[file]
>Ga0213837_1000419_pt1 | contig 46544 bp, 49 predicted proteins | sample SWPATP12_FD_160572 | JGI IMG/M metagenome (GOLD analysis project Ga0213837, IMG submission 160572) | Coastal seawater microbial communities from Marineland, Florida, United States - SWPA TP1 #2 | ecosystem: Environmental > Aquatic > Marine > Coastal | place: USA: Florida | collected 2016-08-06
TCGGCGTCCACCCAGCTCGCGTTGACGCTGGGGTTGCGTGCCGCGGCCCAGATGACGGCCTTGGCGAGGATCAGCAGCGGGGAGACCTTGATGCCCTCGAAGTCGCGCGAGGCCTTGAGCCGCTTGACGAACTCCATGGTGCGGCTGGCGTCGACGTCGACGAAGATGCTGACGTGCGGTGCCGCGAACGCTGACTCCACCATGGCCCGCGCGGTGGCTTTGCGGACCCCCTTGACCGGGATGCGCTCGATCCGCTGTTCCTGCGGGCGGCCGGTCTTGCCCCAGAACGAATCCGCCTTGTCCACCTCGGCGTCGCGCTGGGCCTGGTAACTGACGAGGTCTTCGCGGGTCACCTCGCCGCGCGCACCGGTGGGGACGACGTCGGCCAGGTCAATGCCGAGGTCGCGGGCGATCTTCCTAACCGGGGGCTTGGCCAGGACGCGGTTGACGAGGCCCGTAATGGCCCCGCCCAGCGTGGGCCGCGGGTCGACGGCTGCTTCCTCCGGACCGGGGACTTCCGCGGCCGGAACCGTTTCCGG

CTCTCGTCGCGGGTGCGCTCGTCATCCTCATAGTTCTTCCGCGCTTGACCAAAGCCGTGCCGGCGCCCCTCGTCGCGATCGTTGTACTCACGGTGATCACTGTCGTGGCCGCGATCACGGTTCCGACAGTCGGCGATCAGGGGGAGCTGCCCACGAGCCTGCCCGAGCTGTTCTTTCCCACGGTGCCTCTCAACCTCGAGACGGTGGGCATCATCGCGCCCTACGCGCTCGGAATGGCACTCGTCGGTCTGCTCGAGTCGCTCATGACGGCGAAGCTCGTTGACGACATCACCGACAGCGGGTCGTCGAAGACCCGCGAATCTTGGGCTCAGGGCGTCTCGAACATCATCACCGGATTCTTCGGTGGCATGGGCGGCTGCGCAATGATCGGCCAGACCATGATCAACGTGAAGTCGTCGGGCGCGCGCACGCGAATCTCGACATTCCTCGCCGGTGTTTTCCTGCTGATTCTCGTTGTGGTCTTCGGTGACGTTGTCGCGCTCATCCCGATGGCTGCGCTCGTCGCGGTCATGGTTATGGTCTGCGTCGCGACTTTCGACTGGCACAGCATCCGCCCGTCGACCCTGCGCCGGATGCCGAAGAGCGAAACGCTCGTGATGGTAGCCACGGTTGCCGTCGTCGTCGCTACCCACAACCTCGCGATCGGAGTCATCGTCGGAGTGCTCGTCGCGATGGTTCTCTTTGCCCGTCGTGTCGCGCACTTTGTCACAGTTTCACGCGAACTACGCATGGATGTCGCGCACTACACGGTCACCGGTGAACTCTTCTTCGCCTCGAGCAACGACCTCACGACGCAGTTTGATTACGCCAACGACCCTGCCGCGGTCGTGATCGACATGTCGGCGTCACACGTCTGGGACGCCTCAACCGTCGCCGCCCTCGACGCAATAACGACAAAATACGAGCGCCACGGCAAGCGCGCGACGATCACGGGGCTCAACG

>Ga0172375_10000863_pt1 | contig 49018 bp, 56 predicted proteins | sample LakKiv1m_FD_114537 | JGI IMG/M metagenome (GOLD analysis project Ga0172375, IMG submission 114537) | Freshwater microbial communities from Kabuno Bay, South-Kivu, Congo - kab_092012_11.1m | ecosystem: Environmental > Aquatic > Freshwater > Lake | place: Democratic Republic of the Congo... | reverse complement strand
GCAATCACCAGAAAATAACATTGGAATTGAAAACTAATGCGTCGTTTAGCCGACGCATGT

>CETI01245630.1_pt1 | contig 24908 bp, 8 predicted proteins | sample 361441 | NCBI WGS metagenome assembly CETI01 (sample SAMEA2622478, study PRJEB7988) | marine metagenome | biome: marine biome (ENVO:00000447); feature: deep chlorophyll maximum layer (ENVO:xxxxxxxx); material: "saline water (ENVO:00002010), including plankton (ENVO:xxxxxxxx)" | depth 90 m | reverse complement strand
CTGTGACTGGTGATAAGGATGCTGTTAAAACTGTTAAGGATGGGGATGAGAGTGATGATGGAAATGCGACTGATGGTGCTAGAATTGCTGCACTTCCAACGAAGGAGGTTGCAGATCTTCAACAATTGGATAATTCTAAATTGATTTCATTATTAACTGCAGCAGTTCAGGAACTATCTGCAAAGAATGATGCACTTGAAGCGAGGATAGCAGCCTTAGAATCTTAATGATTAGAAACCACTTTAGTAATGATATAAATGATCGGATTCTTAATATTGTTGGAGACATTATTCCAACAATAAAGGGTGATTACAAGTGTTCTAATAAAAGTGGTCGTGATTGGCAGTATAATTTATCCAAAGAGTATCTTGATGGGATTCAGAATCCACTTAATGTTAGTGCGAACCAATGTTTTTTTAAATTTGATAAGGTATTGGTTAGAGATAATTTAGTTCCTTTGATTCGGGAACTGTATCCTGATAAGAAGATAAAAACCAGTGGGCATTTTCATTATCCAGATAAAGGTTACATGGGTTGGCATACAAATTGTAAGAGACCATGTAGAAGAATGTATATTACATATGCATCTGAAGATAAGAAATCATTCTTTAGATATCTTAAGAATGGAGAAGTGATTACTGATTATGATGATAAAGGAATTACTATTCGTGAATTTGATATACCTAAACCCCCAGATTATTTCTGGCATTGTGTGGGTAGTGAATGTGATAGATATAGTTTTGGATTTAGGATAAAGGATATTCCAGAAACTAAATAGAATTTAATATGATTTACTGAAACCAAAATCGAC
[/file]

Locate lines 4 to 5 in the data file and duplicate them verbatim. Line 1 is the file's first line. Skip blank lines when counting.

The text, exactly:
>Ga0172375_10000863_pt1 | contig 49018 bp, 56 predicted proteins | sample LakKiv1m_FD_114537 | JGI IMG/M metagenome (GOLD analysis project Ga0172375, IMG submission 114537) | Freshwater microbial communities from Kabuno Bay, South-Kivu, Congo - kab_092012_11.1m | ecosystem: Environmental > Aquatic > Freshwater > Lake | place: Democratic Republic of the Congo... | reverse complement strand
GCAATCACCAGAAAATAACATTGGAATTGAAAACTAATGCGTCGTTTAGCCGACGCATGT